Pinnock, Andrew and Wood, Bruce
A counterblast on English trumpets.
Early Music, 19, (3), . (doi:10.1093/earlyj/XIX.3.437).
Full text not available from this repository.
This description of after-dinner music on St Cecilia's
Day 1691 has often been quoted (for instance, in the 1908
Grove, under 'Shore') Taken at face value it seems to
mark, if not the first of John Shore's flat-trumpet recitals,
then certainly an early one (though he may have
been using his new instrument in the orchestra pit for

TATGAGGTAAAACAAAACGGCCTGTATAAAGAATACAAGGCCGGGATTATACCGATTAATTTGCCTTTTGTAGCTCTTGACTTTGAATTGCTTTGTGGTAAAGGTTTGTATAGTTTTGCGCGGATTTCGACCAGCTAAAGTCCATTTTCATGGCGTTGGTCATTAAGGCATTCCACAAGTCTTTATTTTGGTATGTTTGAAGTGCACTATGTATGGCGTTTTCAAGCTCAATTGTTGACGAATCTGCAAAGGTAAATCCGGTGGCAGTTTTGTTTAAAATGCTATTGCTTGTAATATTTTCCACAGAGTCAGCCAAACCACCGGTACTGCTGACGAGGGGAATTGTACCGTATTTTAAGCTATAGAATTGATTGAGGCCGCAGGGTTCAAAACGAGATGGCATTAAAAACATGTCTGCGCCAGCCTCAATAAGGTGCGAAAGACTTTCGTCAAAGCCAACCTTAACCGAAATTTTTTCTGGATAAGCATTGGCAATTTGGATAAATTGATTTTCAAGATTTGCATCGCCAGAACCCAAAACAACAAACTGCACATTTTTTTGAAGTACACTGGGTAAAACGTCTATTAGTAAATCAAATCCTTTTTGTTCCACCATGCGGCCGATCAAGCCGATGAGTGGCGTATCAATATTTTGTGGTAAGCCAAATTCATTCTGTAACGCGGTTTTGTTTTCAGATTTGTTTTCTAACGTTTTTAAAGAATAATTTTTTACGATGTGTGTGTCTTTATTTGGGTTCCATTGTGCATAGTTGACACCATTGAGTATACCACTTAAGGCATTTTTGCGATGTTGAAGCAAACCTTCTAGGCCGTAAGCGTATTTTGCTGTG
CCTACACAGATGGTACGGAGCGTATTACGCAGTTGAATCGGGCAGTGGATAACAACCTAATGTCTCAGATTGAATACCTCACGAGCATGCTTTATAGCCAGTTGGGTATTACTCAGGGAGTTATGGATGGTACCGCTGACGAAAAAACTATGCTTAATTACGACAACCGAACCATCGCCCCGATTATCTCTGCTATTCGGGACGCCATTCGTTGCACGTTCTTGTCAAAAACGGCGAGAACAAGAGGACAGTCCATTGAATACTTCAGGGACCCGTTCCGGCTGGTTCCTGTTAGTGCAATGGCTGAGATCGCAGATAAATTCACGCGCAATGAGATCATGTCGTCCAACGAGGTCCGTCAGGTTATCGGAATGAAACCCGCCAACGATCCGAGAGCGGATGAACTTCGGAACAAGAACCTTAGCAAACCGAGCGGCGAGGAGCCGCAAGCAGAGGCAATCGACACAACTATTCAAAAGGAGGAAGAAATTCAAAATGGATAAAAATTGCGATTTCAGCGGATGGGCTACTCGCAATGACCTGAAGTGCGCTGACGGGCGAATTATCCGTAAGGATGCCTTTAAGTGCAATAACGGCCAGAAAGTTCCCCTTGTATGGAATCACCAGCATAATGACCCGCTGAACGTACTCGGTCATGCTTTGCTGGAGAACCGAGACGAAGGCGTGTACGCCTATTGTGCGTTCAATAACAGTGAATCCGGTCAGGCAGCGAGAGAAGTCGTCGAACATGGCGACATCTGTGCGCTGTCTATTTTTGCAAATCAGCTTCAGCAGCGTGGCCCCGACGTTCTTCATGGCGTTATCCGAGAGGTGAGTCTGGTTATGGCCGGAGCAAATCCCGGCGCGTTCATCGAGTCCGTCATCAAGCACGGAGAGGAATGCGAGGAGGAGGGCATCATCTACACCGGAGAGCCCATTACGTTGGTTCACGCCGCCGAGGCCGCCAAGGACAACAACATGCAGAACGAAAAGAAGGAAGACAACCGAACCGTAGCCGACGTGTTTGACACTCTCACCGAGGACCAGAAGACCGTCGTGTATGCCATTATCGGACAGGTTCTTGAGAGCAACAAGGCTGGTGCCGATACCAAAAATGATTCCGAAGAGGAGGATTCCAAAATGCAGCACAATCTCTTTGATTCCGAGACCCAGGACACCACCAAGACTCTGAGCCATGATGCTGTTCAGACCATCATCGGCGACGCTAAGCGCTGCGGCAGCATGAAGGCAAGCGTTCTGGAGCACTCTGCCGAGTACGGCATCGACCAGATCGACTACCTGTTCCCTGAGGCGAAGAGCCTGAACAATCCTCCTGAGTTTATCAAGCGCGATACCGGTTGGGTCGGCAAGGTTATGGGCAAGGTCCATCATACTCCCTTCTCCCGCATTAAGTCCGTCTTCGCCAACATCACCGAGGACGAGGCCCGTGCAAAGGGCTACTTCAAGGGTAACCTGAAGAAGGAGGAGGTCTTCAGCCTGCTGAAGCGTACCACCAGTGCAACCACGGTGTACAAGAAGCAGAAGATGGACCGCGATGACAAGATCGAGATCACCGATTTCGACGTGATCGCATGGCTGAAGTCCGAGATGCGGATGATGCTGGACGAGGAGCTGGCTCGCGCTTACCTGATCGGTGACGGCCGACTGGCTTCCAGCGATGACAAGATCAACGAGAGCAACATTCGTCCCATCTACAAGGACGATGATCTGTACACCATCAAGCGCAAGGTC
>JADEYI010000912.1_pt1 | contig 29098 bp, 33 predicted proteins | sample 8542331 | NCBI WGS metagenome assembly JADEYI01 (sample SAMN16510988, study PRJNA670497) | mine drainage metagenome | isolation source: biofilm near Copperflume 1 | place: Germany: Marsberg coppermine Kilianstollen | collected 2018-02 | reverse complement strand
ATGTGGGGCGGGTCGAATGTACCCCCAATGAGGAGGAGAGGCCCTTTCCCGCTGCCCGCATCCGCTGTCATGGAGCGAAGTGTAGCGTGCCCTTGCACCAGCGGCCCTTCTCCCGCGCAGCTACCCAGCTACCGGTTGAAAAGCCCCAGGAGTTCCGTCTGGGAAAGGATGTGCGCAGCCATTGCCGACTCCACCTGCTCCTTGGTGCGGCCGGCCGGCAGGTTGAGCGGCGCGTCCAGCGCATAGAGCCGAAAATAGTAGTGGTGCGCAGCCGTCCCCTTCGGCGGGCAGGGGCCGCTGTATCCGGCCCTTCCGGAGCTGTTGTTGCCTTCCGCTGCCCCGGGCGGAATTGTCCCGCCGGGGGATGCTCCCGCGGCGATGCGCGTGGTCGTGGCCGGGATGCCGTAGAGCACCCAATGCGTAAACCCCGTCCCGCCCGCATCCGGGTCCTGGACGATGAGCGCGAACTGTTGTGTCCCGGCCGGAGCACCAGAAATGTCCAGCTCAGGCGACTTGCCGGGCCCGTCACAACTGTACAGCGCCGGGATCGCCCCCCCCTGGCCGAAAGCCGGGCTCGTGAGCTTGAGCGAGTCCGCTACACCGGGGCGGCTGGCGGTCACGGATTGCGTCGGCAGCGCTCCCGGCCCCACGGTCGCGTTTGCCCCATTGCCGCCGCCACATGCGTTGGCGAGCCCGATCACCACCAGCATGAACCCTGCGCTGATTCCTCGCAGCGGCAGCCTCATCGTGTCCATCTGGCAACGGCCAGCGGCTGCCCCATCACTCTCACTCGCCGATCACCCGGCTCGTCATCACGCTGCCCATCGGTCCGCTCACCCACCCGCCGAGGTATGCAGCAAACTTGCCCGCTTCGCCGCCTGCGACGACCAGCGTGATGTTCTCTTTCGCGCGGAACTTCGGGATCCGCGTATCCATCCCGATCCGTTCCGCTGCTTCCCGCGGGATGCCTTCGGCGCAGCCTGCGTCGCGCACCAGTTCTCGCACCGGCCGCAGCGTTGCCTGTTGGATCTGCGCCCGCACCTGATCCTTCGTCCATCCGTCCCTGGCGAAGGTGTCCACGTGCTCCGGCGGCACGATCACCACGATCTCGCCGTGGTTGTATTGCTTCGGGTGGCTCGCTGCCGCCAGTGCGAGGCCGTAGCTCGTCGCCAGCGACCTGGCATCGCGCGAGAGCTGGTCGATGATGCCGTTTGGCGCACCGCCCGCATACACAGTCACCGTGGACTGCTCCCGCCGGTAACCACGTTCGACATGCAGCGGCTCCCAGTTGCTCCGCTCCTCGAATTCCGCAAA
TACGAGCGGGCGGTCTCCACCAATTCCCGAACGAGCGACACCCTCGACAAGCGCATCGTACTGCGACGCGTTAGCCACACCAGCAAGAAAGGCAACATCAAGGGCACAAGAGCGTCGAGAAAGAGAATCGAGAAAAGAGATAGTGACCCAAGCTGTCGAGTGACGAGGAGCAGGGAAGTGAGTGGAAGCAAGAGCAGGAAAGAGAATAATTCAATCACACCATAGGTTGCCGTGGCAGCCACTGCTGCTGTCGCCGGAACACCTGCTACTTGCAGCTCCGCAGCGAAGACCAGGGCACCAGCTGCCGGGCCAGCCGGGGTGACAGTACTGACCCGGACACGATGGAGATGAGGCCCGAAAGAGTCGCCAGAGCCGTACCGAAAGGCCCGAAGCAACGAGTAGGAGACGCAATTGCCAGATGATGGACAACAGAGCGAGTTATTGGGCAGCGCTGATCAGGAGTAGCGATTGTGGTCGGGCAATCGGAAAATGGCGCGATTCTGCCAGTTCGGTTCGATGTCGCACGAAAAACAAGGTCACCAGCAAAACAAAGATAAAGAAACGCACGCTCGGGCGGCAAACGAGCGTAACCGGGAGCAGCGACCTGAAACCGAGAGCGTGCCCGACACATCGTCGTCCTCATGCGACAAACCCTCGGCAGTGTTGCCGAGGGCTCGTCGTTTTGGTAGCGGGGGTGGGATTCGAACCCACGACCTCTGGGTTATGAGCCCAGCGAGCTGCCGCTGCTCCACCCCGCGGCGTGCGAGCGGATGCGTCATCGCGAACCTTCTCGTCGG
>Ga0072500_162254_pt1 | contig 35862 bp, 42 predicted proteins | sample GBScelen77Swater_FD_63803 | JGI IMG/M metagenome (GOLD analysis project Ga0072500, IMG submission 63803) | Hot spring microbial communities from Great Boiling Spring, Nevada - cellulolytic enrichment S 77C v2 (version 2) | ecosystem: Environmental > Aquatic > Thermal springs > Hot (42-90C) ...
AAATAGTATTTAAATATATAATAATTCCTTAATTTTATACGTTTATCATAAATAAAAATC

some time without its being widely noticed). How
otherwise are we to explain the general admiration
excited by his wonderful ability to play 'flat' notes? Roger
North too was adamant that an unmodified trumpet
could play only its natural 'trumpet air': 'a chirping
movement or peculiar tune, which is well knowne, and
called the trumpet air, for the instrument will not be
made to sound any other notes but those'.1 In order to
play his 'exotick notes' Shore used a special instrument,
equipped with a slide the movement of which was somehow
regulated 'by the help of a screw or worme'
Actions (login required)